When columnists bemoan the intellectual poverty of Bangladeshis, Indians, Pakistanis, they’re referring to wealthy Bangladeshis, wealthy Indians, wealthy Pakistanis. It’s the burgeoning middle classes who, they feel, should be reading more widely and more often.
2. The results-driven approach
Around the world, Asians are regarded as being a bit obsessive about exams (to put it mildly). Earlier this month, the BBC reported that researchers in The Lancet have identified a staggering rise in eye problems among Asian school leavers, with ‘up to 90%’ suffering from myopia. That barely-believable percentage was attributed to ‘working very hard in school’, which sounds unfathomable until you realise that, here, even primary school kids go for after-school tuition and are placed under enormous amounts of pressure when it comes to end-of-term exams.
One of the long-term consequences of that approach, apart from (arguably) creating a society of joyless drones, is to foreground a ‘means to an end’ approach to learning. When everything is geared towards exams and exam results, everything is assessed in terms of whether it can ensure academic success. ‘Learning for learning’s sake’ is no longer a viable option. Why read Hamlet when you can get as good a mark by looking up the plot summary on SparkNotes?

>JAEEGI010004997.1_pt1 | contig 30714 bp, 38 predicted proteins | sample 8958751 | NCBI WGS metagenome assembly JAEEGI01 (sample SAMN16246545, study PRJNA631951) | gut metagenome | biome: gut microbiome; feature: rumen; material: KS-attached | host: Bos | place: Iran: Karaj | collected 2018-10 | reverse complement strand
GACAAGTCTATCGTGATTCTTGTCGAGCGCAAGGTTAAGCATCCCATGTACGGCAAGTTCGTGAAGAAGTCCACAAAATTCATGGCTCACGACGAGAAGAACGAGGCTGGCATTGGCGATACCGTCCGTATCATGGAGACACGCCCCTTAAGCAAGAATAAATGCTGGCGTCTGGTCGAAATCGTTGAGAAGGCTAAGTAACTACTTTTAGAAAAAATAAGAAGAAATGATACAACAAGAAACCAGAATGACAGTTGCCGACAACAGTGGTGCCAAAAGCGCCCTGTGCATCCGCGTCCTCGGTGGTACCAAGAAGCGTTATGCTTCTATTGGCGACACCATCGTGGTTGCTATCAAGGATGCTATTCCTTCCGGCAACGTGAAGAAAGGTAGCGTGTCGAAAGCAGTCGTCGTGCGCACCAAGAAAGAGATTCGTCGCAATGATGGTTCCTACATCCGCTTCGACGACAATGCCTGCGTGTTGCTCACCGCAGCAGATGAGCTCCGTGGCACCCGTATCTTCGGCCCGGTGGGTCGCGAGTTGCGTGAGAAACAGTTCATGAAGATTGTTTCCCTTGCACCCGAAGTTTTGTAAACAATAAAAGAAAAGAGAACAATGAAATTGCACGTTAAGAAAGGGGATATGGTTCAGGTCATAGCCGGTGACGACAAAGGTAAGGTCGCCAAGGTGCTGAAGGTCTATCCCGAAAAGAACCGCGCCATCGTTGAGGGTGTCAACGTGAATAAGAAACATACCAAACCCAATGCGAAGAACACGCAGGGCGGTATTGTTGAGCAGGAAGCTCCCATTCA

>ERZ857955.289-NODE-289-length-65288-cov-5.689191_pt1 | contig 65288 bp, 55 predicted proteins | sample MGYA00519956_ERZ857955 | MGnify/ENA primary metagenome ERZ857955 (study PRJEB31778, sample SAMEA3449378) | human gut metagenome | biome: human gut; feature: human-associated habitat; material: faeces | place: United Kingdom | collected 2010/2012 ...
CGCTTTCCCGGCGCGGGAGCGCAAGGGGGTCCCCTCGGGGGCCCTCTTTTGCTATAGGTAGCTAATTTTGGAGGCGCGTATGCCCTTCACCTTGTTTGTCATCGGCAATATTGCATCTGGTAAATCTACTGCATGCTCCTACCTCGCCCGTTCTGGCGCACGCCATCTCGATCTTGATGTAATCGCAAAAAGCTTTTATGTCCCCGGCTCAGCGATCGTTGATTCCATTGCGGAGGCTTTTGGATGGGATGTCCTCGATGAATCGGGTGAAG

‘The only excuse for making a useless thing is that one admires it immensely. All art is quite useless,’ wrote Oscar Wilde at the end of the preface to Dorian Gray. In that case, thinks the hard-pushed South Asian student, why bother? Bizarrely, the relentless focus on academic achievement becomes responsible for the deterioration of intellectual culture.